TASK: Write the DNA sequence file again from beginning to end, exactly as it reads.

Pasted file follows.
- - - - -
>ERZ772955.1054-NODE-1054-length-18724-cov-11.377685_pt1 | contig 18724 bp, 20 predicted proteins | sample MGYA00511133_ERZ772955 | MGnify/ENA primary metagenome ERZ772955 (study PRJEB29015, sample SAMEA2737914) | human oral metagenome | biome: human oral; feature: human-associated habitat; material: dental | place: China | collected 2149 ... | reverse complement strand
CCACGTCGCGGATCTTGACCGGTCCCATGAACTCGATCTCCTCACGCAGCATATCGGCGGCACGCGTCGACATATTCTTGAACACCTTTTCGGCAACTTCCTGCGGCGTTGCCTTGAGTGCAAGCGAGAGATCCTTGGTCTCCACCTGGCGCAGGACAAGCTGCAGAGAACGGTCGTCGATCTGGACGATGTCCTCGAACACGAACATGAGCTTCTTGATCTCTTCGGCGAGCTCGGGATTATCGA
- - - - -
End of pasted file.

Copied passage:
>ERZ772955.1054-NODE-1054-length-18724-cov-11.377685_pt1 | contig 18724 bp, 20 predicted proteins | sample MGYA00511133_ERZ772955 | MGnify/ENA primary metagenome ERZ772955 (study PRJEB29015, sample SAMEA2737914) | human oral metagenome | biome: human oral; feature: human-associated habitat; material: dental | place: China | collected 2149 ... | reverse complement strand
CCACGTCGCGGATCTTGACCGGTCCCATGAACTCGATCTCCTCACGCAGCATATCGGCGGCACGCGTCGACATATTCTTGAACACCTTTTCGGCAACTTCCTGCGGCGTTGCCTTGAGTGCAAGCGAGAGATCCTTGGTCTCCACCTGGCGCAGGACAAGCTGCAGAGAACGGTCGTCGATCTGGACGATGTCCTCGAACACGAACATGAGCTTCTTGATCTCTTCGGCGAGCTCGGGATTATCGA